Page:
Olympic gold medalist Summer Sanders tells skin cancer to “take a hike” several years after being diagnosed with melanoma.
Over the past decade, people have gotten more serious about sun protection and for one very good reason — melanoma. From 1982 to 2011 rates of melanoma in the U.S. doubled, and the American Cancer Society estimates that there will be more than 90,000 new cases in 2018. While it isn’t the most common type of skin cancer, it is the most serious.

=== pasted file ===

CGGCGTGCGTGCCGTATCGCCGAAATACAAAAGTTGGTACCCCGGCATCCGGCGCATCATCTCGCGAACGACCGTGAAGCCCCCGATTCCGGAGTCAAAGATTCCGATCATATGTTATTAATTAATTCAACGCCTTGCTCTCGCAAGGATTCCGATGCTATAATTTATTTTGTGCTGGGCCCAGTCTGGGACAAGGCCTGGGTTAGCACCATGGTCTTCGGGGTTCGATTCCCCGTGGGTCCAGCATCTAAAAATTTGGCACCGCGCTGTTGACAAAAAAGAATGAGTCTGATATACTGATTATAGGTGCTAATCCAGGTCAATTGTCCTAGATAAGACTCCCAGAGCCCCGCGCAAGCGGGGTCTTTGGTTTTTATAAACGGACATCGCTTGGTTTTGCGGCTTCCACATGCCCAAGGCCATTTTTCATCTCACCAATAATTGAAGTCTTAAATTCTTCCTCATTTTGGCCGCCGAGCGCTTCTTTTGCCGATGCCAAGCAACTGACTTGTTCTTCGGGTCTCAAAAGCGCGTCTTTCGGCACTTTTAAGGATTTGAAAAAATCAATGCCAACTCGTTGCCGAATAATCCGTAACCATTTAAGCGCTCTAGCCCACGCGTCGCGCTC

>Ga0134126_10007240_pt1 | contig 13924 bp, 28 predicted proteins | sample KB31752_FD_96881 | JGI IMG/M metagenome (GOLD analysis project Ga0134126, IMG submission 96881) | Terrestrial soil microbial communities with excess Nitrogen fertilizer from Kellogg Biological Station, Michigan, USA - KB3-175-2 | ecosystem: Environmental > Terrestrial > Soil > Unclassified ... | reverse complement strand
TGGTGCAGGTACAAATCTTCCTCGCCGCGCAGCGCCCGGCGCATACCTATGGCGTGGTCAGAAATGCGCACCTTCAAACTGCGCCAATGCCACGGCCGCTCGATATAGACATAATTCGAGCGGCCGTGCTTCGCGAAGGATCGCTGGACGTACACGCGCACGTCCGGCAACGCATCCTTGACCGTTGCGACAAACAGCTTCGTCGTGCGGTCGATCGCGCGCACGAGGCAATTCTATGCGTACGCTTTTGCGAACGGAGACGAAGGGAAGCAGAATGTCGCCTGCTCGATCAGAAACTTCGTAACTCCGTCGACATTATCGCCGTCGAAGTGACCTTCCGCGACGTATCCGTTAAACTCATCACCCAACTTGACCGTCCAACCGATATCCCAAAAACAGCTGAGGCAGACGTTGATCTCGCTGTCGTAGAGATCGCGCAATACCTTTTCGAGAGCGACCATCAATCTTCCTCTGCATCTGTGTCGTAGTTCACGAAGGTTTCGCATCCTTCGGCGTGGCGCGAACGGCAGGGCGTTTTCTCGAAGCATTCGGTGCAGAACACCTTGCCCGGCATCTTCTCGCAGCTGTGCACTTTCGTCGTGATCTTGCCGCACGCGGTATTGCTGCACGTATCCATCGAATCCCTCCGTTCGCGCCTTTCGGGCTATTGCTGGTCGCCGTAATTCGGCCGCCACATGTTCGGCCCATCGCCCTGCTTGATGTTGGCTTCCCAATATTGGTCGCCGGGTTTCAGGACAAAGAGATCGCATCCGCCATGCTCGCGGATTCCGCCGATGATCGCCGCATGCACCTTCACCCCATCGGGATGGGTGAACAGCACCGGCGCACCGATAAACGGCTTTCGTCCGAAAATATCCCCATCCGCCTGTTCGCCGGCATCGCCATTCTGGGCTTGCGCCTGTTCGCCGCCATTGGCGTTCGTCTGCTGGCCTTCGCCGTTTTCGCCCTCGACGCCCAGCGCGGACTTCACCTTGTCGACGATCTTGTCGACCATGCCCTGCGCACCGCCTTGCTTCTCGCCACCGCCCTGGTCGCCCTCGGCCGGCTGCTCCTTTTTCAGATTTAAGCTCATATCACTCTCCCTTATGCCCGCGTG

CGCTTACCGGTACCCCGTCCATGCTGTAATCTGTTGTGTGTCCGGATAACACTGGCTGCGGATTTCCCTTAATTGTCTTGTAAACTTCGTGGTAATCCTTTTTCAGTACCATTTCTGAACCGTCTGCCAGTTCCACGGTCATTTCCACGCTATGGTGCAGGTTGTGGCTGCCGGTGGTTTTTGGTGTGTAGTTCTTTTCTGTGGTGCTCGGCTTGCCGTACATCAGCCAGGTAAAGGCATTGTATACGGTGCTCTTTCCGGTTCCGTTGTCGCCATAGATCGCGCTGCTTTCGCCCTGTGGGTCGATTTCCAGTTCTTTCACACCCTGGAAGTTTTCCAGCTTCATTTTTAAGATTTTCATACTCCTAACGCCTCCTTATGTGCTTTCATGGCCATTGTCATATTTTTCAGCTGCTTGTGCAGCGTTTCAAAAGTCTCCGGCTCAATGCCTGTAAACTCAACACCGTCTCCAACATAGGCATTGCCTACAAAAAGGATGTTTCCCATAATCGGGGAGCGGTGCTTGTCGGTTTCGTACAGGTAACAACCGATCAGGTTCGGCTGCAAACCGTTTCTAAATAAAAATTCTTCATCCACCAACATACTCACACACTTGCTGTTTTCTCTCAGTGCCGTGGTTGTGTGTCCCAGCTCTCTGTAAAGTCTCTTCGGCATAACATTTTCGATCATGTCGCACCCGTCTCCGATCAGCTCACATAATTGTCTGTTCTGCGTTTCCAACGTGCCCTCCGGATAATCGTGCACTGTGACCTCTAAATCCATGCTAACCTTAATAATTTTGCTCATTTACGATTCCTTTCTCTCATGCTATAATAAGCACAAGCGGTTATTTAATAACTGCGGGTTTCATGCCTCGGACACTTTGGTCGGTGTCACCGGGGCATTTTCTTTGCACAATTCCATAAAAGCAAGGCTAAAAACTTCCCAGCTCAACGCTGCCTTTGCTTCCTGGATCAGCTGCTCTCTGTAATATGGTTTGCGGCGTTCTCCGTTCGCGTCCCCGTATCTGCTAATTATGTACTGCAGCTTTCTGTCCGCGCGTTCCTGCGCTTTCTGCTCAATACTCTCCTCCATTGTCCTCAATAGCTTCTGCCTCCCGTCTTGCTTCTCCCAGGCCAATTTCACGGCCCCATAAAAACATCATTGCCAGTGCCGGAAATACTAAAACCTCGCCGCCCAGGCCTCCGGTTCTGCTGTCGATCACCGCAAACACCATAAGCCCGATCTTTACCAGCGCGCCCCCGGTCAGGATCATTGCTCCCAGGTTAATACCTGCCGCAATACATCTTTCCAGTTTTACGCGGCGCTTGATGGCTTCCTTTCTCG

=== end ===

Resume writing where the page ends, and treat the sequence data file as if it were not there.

When Olympic Gold Medalist and TV Host Summer Sanders went in for a routine dermatologist appointment, the last thing she expected was to get a call the following day. “The first thing that the person said on the other end of the phone was that, ‘You have a severely atypical malignant melanoma,’” she reveals to Yahoo Lifestyle. I think the only word I sort of knew was ‘malignant,’ and I knew it wasn’t good.” Growing up in California, Sanders lived out every child's fantasy - having unlimited access to a backyard swimming pool. But unlike most kids her age, she was never one to spend hours in the sun tanning. Instead, she was swimming laps up to two and a half hours, twice a day, training for what was soon to be her triumphant Olympic career. “I wore sunscreen on every vacation, but what I didn’t do is I did not associate sunscreen with training,” Sanders says. “I was always naturally really tan, so I felt like if I had a tan, that’s sort of like my built in sunscreen. What an idiot I was to think that was not sun damage,” she admits. Sanders wizened up at age 40 when her husband pointed out a new mole on the back of her calf, something – she points out - shouldn't happen with the over-forty crowd. The suspicious black spot turned out to be melanoma, which led to doctors excising an ice cream scoop-sized chunk out of her calf. “It’s very frightening when you learn about melanoma,” Sanders adds. She recalls her doctors telling her they wouldn’t know for another five years whether or not she was going to die. She explains there are three types of skin cancer – basil, squamous and melanoma, melanoma being the most severe. “I call her the ‘mama’ because she’s the mama of skin cancer,” she says. “It’s the killer.” But she adds that the earlier you can detect it, the better your chances are for survival. Surprisingly, Sanders’s journey with melanoma didn’t end there. Her doctors diagnosed her with three more melanomas, and she underwent three more excisions to remove them. Having been in the public eye as a TV host and Olympic champion, Sanders uses her platform to raise awareness about the effects of skin cancer. She targets young athletes and kids, imploring them to increase their sun protection so they don’t experience a fate similar to hers. She partners with several organizations, including the Skin Cancer Foundation, in hopes that sharing her story won’t fall on deaf ears. “I have this saying that every year on your birthday, check yourself out in your birthday suit, and find the [moles] that catch your eye,” she advises. “Just make your damn appointment people.”